In this March 16, 2020 file photo, a woman walks through a lightly trafficked Times Square in New York, March 16, 2020. (Photo: AP)
To a casting director, he might have seemed the perfect impatient New Yorker — broad, bald and with a booming voice, tattoos on his neck and hands visible under his construction jacket. Justin Hunter stood in line outside the Park Slope Food Coop, one of several dozen shoppers spaced 6 feet apart in a queue that stretched around the corner.
Hunter’s attitude, though, was all wrong for the part. No griping about store management, no shoving ahead toward the entrance — not even a hint of annoyance.
“That’s your normal, is people being on top of you,” Hunter said about New York. “Now that people are not on top of you, it’s become, ‘Well this is what we’re doing now.’”
Forget the old New Yorker’s refrain of “I’m walking here!” Big Apple citizens are taking a more tentative tack since the city became a hot zone for the novel coronavirus pandemic that has sickened at least 1.1 million people and killed more than 60,000 worldwide.
No pushing forward in lines. No irritably dodging slow-walking pedestrians. No swearing at yellow cabs for cutting into crosswalks. Moms with strollers are leaving wide berths for texting teens and slow-moving seniors. Supermarket shoppers are anxiously and awkwardly sidestepping each other, trying their best to keep six feet away.
Under threat amid a global outbreak, New Yorkers have become downright polite. Invading someone else’s personal space? Fuggedaboutit.
“Our closeness makes us vulnerable,” New York Gov. Andrew Cuomo said Wednesday. “But it’s true that your greatest weakness is also your greatest strength. And our closeness is what makes us who we are. That is what New York is.”
New York City’s 8.6 million inhabitants have largely been ordered to stay home, with most of the state’s more than 113,000 cases and 3,500 deaths coming from NYC. A makeshift morgue has been set up outside Bellevue Hospital, and authorities are hunting down beds, medical equipment, doctors and nurses for fear the number of sick people will explode in the coming weeks, overwhelming hospitals the way the virus did in Italy and Spain.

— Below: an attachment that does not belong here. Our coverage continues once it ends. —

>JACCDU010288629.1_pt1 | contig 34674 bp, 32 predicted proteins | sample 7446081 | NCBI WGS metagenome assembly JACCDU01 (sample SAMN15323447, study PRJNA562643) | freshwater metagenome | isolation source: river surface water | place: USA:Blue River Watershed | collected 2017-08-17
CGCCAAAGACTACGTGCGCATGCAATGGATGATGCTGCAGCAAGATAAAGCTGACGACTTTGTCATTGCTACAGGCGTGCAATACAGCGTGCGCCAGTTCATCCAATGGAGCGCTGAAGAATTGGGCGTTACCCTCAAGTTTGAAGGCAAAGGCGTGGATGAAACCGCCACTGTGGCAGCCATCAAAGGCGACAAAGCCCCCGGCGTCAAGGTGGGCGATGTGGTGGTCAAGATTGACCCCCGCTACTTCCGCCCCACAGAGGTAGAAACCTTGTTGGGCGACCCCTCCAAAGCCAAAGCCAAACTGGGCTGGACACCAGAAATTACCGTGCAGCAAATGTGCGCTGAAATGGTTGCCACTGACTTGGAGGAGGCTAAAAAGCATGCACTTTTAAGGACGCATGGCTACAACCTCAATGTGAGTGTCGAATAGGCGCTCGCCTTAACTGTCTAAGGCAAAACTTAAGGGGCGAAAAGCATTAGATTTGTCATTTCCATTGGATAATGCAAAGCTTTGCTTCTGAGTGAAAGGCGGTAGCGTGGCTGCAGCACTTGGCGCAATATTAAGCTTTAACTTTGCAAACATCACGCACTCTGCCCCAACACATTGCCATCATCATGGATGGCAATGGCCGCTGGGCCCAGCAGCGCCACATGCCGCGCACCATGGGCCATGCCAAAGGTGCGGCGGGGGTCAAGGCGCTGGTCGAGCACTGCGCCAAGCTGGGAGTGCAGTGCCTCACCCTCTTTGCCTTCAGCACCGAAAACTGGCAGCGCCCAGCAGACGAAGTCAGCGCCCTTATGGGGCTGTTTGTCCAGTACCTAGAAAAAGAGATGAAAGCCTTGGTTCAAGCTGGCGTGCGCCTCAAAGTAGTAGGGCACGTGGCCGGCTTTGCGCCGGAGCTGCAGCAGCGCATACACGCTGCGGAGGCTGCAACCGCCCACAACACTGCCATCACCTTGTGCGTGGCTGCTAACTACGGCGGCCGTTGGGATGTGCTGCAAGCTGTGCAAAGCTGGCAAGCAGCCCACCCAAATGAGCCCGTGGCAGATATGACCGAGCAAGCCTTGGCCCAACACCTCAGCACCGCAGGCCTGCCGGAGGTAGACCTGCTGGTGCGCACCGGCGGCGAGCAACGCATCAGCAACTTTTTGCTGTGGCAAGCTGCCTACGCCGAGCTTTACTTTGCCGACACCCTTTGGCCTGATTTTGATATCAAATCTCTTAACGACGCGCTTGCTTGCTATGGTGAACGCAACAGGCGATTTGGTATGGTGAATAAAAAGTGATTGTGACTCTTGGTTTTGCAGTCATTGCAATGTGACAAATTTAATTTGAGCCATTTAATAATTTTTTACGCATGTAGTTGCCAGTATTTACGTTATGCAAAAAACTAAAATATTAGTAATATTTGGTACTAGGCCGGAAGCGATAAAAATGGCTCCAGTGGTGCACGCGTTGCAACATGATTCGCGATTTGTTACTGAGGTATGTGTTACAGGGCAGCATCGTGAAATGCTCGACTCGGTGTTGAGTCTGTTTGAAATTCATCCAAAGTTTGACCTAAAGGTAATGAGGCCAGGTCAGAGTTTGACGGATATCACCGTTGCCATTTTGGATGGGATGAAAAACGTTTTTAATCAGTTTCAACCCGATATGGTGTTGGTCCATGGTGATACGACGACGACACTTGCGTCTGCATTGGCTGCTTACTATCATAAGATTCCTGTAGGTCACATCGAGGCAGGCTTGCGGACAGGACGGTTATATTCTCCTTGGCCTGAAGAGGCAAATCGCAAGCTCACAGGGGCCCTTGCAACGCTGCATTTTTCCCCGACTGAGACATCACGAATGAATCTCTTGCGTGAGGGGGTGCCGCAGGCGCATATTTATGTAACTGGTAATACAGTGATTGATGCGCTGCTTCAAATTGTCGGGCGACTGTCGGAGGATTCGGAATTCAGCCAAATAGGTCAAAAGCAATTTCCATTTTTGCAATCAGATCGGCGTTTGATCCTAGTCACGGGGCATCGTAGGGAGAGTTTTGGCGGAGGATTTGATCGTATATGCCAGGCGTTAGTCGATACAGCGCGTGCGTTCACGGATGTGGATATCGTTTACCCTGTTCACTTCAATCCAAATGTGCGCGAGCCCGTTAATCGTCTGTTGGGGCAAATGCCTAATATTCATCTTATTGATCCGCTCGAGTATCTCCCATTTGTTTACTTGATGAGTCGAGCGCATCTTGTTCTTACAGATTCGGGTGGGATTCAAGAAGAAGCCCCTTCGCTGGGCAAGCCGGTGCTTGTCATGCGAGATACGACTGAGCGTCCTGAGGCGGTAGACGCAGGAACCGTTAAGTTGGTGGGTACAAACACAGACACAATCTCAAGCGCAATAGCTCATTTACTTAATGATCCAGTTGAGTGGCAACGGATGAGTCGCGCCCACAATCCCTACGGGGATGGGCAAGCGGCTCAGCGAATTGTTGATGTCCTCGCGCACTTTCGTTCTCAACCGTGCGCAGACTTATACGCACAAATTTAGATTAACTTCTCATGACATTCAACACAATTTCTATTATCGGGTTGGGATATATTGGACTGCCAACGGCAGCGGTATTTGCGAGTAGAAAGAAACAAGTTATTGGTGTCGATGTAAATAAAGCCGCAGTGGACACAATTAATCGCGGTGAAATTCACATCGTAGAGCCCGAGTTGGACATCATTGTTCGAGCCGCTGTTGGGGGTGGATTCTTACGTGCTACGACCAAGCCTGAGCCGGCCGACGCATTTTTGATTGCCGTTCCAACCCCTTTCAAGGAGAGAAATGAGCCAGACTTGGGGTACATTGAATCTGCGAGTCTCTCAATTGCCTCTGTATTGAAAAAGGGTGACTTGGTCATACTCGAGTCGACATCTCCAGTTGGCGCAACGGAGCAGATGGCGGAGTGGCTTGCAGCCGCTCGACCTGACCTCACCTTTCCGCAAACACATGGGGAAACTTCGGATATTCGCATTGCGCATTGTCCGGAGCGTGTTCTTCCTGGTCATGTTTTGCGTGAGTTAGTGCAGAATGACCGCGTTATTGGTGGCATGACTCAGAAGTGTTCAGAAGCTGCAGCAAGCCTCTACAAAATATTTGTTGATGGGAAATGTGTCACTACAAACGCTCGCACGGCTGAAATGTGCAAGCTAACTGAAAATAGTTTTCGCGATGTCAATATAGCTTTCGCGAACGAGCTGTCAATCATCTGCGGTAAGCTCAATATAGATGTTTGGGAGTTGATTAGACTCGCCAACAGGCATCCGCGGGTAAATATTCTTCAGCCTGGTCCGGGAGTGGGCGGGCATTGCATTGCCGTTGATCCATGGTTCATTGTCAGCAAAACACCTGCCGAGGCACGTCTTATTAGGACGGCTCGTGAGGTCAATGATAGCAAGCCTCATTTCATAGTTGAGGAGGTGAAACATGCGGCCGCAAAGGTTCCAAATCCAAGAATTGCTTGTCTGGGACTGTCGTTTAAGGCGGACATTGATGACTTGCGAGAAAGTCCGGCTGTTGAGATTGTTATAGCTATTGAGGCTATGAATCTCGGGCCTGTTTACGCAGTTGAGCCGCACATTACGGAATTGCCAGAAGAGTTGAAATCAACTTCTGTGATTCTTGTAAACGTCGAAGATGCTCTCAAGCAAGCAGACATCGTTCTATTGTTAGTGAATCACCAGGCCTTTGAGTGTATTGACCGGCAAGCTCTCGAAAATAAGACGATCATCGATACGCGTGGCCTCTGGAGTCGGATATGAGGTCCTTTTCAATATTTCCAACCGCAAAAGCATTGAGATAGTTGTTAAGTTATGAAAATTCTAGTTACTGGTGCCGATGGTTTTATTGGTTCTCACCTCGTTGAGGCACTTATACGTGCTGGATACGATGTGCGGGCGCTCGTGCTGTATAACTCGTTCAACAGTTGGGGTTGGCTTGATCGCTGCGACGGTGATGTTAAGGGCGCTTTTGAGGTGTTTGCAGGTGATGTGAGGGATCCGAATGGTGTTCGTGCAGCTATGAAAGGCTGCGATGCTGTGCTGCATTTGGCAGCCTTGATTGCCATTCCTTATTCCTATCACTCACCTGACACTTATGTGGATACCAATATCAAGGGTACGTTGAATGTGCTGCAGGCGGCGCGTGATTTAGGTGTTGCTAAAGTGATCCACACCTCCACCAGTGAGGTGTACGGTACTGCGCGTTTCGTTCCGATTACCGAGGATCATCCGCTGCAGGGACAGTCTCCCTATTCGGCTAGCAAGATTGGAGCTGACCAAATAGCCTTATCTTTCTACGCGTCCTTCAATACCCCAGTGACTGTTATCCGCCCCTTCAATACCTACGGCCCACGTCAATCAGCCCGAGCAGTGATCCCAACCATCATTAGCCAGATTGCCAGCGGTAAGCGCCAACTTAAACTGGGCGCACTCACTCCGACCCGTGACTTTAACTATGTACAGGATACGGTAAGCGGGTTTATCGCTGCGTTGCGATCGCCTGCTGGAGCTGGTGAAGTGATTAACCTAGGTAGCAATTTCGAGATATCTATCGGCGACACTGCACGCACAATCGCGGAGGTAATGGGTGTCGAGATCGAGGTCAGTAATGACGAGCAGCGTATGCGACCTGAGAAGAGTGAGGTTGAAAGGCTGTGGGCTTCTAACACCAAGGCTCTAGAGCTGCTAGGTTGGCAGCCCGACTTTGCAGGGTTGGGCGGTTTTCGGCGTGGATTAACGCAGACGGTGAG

While public health officials grapple with the growing emergency, most New Yorkers have been left in an uncertain limbo — unable to help in any way but to stay at home.
Exceptions have been made for essential employees — health care workers, grocery clerks, restaurant chefs preparing gourmet meals for GrubHub. But most are working from home and going out only for essentials, giving the city that never sleeps a most glum feel.
In Times Square, a custodian idled Wednesday morning with a broom and dustpan, waiting for messes unlikely to appear with no tourists wandering under the bright billboards. Playgrounds and ball fields in Central Park were left empty, as were the stairs in front of the shuttered Metropolitan Museum of Art. Shops along Fifth Avenue — from Bergdorf Goodman down to Saks and Louis Vuitton — remained locked and unvisited, and sidewalks around Manhattan were mostly uninhabited except for a few construction workers and deliverymen from local grocers.
Rush-hour subways are running with two or three riders per car, and bus riders are being kept socially distant from the driver by yellow chains draped across the front seats. Many grocers have placed tape marking six feet of space for checkout lines, and clerks are wearing gloves, masks, and riot gear-like helmets to quell the spread.
Lines at the Park Slope Coop, Hunter’s regular market, have routinely swept around the block. When first faced with the prospect of an hour-long grocery ordeal, Hunter decided to drive to New Jersey. He found the lines there shorter but the crowds unnerving.
“There was less social distancing and less safety with knowledge of like, people use gloves but then they also touch everything and touch their face,” he said. “There’s less awareness.
“New Yorkers generally have a good understanding of what’s happening in this world, rather than people who are outside.”
The coronavirus pandemic has crippled economies and forced restrictions on the movement of millions of people in an effort to stop the virus from spreading further and overwhelming health care systems.
For most people, COVID-19 causes mild or moderate symptoms, such as fever and cough that clear up in two to three weeks. For some, especially older adults and people with existing health problems, it can cause more severe illness, including pneumonia and death.
In Prospect Park a few days ago, Jayse Lee and Makiko Goldstein sat six feet apart on separate blankets with hand sanitizer at the ready. Stuck at home for the past week — Lee celebrated her 39th birthday solo last weekend in her studio apartment — they jumped at the chance to spend an hour in the sun.
“I miss hanging out,” Lee said. “Living in New York, you just don’t realize how much you go out and socialize and do things. It’s hard.”
Might even make someone miss all those crowded subways, gawking tourists and self-important businessmen.
“Yes and no,” Lee said with a laugh. Goldstein interjected.
“I miss that a lot,” she said sadly. “I really miss human contact.”